As I mentioned before, you really need to use a proper seal press in order to seat the new seals in the front differential. I could buy one for around $100. But this is something I really wanted to make. I was recently trained on how to safely use a metal lathe down at the CWRU Thinkbox, so I wanted to give it a try and make one.
I designed the part in Fusion 360.
I went to a local hardware store, and they just happened to have a drop of some 2.75″ round bar that was just the size I needed for $12. I took an afternoon on the lathe, and with some help, was able to turn the piece that I needed. It took a while, but I think it was well worth it. Not only did I learn a lot, but I saved a bunch of money!
Spent a bunch of time working on the workshop soffit and fascia. I am using a product called MiraTEC. It is man made and is rot and moisture resistant. It cuts really nice. I took my time measuring and setting the angles so the miters would line up just right. I like how it is turning out.
I went out to Aurora, OH today to a Willys Flat Fender reunion. Some really nice specimens out there. I especially liked the restored trucks. If I could own one like the blue one, I would drive it every day I could.
Time to break down and start looking at replacing the front axle seals.
One of the new tools arrived recently, a case spreader. From past experience, I know that the front locker will not come out easily, or go back in at all, without the use of a case spreader. I couldn’t find where to rent one from, so I bought one off the eBays.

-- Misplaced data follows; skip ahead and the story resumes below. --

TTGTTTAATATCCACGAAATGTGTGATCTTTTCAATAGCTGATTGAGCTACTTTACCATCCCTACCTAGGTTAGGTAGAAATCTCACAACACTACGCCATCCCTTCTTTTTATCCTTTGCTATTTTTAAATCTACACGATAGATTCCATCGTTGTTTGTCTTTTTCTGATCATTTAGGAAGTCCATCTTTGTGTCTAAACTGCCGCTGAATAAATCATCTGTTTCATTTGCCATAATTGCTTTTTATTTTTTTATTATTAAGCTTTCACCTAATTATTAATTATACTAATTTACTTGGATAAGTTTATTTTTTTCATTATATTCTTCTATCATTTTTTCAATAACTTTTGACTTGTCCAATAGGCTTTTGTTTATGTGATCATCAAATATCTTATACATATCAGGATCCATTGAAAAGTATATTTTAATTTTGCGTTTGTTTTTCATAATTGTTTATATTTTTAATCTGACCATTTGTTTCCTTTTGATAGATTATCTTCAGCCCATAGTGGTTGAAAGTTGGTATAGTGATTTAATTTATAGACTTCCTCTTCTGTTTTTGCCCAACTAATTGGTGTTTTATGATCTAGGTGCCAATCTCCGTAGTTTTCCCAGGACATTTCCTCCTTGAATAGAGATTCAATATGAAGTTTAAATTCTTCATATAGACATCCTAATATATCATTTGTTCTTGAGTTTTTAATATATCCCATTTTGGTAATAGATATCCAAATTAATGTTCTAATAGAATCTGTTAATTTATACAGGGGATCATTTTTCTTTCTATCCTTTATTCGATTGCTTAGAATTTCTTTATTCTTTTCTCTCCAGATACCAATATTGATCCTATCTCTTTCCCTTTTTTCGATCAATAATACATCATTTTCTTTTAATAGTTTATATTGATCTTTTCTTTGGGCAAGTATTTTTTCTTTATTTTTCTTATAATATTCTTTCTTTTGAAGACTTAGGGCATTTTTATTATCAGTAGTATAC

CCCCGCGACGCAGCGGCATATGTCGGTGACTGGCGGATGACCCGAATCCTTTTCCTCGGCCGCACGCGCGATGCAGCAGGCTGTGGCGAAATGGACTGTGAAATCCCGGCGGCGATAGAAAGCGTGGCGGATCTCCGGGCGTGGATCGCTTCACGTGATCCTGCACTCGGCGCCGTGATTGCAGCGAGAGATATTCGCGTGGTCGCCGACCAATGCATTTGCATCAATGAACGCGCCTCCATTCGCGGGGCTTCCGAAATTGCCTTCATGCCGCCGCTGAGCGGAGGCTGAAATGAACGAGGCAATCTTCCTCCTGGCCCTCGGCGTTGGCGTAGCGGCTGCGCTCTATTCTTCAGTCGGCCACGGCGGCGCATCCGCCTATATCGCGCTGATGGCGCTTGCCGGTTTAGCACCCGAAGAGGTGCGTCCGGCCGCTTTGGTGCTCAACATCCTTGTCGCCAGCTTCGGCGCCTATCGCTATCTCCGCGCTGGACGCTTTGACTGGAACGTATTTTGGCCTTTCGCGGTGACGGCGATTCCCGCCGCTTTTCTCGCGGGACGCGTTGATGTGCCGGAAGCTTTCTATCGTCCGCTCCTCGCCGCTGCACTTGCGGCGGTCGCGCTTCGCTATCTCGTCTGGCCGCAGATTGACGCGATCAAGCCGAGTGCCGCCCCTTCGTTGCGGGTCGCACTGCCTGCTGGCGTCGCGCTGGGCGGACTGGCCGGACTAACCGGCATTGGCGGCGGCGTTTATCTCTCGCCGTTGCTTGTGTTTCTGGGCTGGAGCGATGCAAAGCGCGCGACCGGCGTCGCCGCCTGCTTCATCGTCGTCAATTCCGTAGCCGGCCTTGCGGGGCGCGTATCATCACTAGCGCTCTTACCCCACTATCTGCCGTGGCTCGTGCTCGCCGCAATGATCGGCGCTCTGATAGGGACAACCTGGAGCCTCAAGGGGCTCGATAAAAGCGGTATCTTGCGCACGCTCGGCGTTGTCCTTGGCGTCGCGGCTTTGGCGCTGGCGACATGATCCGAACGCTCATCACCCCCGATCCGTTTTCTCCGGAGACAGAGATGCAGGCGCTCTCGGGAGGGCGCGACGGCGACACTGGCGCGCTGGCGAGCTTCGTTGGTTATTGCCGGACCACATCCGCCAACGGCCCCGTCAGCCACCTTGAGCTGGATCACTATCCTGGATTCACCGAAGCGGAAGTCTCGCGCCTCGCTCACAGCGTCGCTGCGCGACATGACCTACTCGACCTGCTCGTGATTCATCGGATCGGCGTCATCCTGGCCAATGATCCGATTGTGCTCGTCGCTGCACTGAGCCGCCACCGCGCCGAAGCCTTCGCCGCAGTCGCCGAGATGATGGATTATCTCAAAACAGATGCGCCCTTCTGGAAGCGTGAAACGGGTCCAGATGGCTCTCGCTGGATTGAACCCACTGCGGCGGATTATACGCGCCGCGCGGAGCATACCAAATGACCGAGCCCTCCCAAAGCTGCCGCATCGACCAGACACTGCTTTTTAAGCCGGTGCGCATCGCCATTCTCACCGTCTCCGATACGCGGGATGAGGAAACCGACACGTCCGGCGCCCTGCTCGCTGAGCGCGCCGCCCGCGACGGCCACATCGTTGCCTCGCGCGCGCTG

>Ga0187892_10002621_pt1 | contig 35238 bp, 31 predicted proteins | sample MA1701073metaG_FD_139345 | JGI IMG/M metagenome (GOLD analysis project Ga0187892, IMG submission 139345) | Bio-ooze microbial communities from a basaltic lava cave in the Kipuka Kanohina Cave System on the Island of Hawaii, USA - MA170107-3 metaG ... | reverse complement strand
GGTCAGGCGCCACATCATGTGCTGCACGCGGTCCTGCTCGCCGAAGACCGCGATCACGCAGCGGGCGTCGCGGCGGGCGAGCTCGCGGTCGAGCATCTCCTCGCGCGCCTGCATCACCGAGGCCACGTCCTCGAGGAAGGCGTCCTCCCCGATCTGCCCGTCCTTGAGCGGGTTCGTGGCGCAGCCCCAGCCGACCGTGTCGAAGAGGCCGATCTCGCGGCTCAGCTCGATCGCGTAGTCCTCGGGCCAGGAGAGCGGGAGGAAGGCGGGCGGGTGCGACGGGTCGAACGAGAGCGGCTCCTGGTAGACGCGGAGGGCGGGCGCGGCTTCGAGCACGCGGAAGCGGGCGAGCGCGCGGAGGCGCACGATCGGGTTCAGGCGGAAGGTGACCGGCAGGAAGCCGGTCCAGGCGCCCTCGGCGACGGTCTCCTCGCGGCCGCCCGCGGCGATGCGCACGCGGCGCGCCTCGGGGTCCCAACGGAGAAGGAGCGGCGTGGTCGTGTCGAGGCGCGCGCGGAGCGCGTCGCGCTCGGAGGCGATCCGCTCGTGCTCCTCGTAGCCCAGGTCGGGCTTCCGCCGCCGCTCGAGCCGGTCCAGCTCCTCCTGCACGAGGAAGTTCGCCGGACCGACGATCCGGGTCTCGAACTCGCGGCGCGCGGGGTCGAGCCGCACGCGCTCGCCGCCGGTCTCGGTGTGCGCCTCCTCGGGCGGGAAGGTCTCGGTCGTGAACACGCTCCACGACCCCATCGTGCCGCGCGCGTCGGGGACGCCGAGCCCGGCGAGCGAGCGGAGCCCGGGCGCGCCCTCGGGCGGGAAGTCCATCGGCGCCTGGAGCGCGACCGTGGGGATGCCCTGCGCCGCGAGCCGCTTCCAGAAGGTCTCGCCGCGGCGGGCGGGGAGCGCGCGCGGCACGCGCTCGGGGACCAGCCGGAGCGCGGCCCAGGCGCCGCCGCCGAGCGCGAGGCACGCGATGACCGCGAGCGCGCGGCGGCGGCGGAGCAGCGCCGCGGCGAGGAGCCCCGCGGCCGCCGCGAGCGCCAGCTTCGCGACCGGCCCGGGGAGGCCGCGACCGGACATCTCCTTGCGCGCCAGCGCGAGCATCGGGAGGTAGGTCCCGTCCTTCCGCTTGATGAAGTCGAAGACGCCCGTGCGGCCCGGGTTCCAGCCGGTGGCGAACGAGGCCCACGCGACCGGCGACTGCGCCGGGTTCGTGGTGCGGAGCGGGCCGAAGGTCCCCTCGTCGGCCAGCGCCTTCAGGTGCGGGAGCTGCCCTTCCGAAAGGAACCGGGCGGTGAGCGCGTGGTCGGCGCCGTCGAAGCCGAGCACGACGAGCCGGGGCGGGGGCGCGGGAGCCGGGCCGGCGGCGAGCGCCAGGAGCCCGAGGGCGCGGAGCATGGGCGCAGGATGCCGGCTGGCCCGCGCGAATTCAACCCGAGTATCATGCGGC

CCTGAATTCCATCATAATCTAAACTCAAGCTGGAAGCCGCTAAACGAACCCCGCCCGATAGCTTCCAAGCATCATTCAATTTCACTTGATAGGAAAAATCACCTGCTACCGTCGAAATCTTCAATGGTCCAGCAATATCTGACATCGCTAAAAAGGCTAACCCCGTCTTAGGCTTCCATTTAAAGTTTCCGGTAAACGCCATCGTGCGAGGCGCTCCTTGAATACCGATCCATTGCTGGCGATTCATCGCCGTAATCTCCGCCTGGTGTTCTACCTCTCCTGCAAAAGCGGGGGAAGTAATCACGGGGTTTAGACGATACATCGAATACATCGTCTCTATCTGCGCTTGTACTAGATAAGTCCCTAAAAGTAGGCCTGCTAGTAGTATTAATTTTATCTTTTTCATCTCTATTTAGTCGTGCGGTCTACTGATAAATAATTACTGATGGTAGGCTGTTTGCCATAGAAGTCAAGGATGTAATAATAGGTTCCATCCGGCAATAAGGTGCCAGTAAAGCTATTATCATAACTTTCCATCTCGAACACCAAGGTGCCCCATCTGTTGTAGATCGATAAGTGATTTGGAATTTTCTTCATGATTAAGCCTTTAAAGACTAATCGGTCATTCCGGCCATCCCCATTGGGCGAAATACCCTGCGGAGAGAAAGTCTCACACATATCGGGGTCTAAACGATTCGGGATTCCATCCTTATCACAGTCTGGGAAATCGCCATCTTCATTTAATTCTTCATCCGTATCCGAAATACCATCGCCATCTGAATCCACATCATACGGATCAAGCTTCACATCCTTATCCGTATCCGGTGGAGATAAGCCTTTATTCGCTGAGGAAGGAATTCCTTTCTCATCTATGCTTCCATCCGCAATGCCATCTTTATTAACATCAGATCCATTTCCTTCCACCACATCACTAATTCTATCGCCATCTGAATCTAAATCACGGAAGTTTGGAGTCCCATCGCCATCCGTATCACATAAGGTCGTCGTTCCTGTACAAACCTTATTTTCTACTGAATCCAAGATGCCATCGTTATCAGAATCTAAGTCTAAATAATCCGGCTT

I wish I had bought one years ago.
The process removing the old seals is simple. Insert a piece of conduit into the axle tube and smack it out. Putting it back in, is a different story. I wanted to use a proper seal press. Buying one was only around $100. But making one would be more fun. I designed this in Fusion 360.
I started taking apart the CV joints. I need to use a brass punch (so I don’t dent the steel – the brass is softer) and manipulate the joint to get all the ball bearing out. Once out, the internal race can be removed and the joint cleaned out.
The axles are making a clicking noise while in 4WD and at full lock. Rebuilding the joints was the easiest option to seeing if it is the problem. If the clicking remains, at least I know the joints are in perfect order.
Time to take care of the front axle. There has been a leak on the passenger side from the internal seals. Plus, I want to rebuild the CV joints in the axle shafts. I’m still going to need a couple tools, but I might as well start taking it apart.